• Tuesday, Aug 09, 2022
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Nearly 800 archaeological finds stolen from Italy returned

  • Published at 06:50 pm June 21st, 2021
Italy Archaeological Finds
An image grabbed from an undated and unlocated video handout shows a police officer handing some of the nearly 800 archaeological pieces recovered from a Belgian collector by the TPC following an investigation that began in 2017 AFP

The archaeological finds worth of €11 million, dates back to 6th century BC

Italy said on Monday it had recovered from a Belgian collector, hundreds of illegally gathered archaeological finds dating as far back as the sixth century BC, worth €11 million.

The nearly 800 pieces "of exceptional rarity and inestimable value," including stelae, amphorae and other works, came from clandestine excavations in Apulia in Italy's south-eastern tip, according to the Carabinieri police in charge of cultural heritage.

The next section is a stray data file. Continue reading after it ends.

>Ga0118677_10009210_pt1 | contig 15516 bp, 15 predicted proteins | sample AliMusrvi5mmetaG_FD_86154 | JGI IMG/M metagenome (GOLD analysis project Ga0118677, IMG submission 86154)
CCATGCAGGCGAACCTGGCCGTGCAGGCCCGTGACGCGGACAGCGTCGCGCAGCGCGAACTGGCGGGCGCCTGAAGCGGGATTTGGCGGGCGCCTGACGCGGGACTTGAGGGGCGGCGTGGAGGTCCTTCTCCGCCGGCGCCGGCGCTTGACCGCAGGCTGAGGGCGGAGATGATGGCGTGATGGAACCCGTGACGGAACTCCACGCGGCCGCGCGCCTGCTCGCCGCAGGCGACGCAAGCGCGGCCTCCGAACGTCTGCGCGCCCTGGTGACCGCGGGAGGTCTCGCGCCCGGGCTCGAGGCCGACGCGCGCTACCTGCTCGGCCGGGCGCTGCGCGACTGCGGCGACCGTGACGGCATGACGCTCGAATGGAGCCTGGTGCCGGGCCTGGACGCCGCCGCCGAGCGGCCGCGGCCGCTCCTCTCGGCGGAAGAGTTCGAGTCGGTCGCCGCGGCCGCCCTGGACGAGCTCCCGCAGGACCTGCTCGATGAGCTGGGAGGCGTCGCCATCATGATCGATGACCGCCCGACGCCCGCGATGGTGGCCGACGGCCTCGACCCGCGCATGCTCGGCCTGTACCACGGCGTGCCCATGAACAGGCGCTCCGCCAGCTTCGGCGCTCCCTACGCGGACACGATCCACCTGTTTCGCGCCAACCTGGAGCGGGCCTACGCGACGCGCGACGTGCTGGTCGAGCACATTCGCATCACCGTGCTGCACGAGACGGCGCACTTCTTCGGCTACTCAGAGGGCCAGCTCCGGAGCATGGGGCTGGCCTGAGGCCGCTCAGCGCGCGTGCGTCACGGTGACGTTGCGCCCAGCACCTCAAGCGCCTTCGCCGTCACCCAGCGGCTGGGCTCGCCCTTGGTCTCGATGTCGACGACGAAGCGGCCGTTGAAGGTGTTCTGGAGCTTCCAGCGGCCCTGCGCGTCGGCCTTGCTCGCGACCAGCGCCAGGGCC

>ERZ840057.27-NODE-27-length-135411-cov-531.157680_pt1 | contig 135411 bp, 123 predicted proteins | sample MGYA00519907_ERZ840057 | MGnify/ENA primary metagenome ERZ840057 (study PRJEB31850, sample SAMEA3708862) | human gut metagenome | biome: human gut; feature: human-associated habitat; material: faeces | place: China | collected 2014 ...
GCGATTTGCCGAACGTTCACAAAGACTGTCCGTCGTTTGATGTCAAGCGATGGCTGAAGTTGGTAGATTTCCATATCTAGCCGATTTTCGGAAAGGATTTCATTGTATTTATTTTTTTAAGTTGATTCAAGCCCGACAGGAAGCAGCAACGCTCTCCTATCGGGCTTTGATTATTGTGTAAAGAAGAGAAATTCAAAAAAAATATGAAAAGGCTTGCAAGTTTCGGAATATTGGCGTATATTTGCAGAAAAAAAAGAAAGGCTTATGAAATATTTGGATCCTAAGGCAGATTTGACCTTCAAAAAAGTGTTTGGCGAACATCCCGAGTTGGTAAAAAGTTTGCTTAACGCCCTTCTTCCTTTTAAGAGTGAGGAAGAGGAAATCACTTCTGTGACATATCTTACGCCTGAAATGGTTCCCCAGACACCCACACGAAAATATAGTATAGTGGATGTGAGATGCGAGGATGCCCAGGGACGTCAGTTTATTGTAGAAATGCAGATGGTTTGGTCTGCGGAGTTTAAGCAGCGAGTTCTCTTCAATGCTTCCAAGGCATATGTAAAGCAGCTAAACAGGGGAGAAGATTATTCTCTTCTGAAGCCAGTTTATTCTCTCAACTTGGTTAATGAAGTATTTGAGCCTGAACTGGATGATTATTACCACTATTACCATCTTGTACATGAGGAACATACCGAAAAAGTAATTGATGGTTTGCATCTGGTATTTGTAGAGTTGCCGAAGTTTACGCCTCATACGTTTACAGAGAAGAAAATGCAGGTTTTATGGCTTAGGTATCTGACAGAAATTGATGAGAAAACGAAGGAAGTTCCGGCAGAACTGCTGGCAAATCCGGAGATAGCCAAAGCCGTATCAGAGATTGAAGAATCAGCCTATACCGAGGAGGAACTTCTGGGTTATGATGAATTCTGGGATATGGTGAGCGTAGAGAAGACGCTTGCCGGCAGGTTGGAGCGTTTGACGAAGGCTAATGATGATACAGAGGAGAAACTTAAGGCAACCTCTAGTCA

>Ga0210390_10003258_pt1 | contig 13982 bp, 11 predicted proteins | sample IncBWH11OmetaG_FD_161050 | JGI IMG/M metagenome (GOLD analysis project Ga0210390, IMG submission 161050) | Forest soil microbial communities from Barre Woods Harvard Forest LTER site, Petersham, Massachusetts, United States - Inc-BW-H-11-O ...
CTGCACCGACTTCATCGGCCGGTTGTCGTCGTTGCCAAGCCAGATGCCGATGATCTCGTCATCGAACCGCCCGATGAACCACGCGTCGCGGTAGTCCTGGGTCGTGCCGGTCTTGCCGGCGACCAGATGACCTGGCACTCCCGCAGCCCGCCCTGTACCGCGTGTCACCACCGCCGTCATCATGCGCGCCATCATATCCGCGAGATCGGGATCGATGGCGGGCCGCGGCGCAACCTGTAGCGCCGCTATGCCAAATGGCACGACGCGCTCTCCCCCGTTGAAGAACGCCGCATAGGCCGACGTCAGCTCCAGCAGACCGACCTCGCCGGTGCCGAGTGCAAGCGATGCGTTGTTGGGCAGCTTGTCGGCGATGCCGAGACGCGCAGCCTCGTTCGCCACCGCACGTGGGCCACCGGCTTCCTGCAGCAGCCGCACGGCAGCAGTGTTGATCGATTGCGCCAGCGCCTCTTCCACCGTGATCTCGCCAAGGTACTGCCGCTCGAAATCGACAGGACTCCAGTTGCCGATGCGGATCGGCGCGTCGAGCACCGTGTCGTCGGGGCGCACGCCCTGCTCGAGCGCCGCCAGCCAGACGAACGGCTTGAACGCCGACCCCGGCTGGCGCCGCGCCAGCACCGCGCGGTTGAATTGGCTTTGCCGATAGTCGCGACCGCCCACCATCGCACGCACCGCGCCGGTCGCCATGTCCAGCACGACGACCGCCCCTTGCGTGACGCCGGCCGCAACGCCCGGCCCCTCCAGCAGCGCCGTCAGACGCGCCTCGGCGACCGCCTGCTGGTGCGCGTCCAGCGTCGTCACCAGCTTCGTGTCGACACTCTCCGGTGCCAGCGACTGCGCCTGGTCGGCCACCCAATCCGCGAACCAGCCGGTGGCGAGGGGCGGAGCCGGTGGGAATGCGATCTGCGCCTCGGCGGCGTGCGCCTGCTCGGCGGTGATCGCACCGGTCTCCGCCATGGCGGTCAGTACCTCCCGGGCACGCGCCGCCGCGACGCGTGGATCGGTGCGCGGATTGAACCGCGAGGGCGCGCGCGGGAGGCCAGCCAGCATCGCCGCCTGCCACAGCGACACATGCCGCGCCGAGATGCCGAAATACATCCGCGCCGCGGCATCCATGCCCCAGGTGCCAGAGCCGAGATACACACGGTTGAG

The investigation began in 2017 after a state archaeology lab in Apulia noticed in European art catalogues that decorative elements from a Daunian funerary stele belonging to a "wealthy Belgian collector" resembled those found within a fragment in a southern Italian museum. 

That flat stone slab from Daunia -- a historical region of Apulia -- in the collection of the Belgian collector was missing a piece in its centre.

An official within the restoration lab noticed that the piece in the museum's collection completed the design of a shield and a warrior on horseback that was missing on the stele.

"During the course of the search, a veritable 'archaeological treasure' was recovered, consisting of hundreds of Apulian figurative ceramic finds and other Daunian stelae, all illegally exported from Italy, which were then seized in Belgium," read a statement from police. 

Italy was able to repatriate the works after all the legal appeals of the collector were dismissed, police said. 

Besides stelae, the collection includes vases painted with red figures, amphorae, black glazed ceramics, and numerous terracotta figurines. The pieces date back to between the sixth and third centuries BC.